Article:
Centenary Watch: February 2014

[Links checked 26 October 2017 and some were found to be broken, due to removal of material from websites or simply the passage of time. Honest History may be able to help users track down resources. Please contact admin@honesthistory.net.au. HH]

Update 26 February 2014: Additional Estimates discussion of Anzac centenary public funding, James Brown’s criticisms and Albany November 2014 commemoration

Minister Ronaldson and MAJGEN Chalmers, in charge of commemoration, answer questions.

Update 11 February 2014: Minister’s second statement on Anzac centenary

The Minister Assisting the Prime Minister for the Centenary of Anzac, Senator the Hon. Michael Ronaldson, made a statement to the Senate on 11 February 2014 outlining further plans for the centenary. There is to be an additional $1.35 million for the Anzac Interpretive Centre at Albany, WA, perhaps responding to local complaints of underfunding but ignoring local concerns about the commemorative plans.

There is to be New Zealand representation at the Albany re-enactment in November this year and there is an Australian war memorial being built in Wellington. The ballot for tickets to the Gallipoli ceremonies on Anzac Day 2015 has closed and about 50 000 applications were received for the 8000 places available for Australians.

The Government plans additional commemorative events in Gallipoli, particularly at Lone Pine in August 2015. There will also be ceremonies to mark the centenaries of the battles of Fromelles and Pozieres in 2016, Polygon Wood and Beersheba in 2017, Villers-Bretonneux and Hamel in 2018, the Armistice 1918, as well as other anniversaries caught up by the ‘century of service’ concept which is being combined with the Anzac centenary – D-Day 1944, VE Day and VP Day 1945, battles in the Korean War and battles in the Vietnam War.

The Minister listed donors to the Anzac Centenary Public Fund which will enable corporations to donate to augment the $150 million coming from the Commonwealth. Donors include BHP Billiton, Telstra, the big banks, News Corporation, the AFL and James Packer. The minister’s statement is relatively sober as these things go (compared, for example, with recent prime ministerial speeches on Anzac Day: search this site under name of Prime Minister) with the words ‘solemn’ and ‘dignified’ appearing a couple of times.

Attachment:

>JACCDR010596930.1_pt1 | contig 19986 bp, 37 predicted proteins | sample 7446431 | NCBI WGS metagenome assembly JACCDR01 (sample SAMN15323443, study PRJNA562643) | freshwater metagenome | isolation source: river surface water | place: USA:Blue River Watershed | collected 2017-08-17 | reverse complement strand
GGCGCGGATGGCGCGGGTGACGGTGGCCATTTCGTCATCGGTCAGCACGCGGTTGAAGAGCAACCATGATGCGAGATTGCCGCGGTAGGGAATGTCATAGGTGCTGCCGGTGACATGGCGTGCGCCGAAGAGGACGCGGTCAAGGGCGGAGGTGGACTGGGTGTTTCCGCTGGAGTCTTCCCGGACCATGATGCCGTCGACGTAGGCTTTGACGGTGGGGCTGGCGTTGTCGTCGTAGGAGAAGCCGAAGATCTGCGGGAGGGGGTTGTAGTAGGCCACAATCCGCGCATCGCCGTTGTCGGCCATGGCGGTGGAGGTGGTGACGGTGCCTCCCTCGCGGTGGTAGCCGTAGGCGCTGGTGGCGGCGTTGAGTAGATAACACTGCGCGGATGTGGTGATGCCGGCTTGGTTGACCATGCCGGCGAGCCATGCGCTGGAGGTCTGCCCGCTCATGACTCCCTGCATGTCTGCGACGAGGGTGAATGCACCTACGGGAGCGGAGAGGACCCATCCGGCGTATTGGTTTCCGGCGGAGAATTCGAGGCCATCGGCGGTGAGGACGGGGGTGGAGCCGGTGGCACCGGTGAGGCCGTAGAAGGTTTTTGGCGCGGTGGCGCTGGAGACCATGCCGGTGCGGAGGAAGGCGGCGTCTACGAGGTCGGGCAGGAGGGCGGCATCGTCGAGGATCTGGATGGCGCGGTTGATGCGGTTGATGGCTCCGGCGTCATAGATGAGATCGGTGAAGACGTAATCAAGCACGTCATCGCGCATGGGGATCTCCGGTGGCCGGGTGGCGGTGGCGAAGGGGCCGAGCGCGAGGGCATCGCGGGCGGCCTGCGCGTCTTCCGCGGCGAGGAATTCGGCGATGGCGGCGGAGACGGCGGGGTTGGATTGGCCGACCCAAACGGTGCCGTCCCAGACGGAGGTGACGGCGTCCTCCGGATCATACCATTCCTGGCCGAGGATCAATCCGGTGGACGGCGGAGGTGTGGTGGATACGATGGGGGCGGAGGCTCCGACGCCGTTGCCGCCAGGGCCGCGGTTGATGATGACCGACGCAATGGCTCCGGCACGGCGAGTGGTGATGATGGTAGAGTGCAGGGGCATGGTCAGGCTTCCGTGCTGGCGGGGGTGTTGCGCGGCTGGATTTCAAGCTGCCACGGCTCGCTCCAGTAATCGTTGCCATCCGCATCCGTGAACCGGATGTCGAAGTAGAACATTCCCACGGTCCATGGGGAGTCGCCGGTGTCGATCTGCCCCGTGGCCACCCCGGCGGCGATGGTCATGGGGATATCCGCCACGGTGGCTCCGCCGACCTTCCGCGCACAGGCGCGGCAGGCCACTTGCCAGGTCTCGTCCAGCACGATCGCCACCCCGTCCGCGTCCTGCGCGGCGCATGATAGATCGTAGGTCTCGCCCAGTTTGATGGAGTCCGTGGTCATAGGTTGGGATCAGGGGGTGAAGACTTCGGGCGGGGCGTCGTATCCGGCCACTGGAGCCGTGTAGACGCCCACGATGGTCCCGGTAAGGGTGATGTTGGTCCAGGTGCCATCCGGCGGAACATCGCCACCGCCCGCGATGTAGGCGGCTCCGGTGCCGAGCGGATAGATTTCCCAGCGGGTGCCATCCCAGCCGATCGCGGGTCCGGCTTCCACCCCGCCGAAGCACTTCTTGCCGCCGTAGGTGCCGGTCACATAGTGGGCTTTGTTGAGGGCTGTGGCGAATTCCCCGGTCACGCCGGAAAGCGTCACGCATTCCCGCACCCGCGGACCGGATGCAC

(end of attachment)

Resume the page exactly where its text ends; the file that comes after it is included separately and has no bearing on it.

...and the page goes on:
The Government is ‘taking the hands-on approach necessary to ensure that the Centenary commemorations are the success they must be’. The expected words ‘sacrifice’ and ‘horror of war’ appear but the Minister’s reference to ‘a legacy of understanding.  An understanding of what we fought for, where we fought and why we fought (emphasis added)’ is welcome. So is his assurance that the travelling Anzac exhibition will tell ‘the story of Australia and Australians during the First World War’.

Honest History hopes that these words presage an honest attempt to deal with the reality of war and events on the home front, as well as with the clash of arms. The Minister noted the arrangements for Anzac merchandise approval and in his speech (but not in the written statement) mentioned that he had refused some applications for the use of the word ‘Anzac’. Honest History is trying to find out more details about these applications.

The Minister’s first statement (November 2013) is here. There the Minister said the Anzac centenary will be ‘the most important period of national commemoration in this nation’s history’. That debatable statement lies at the root of the government’s approach.

David Stephens

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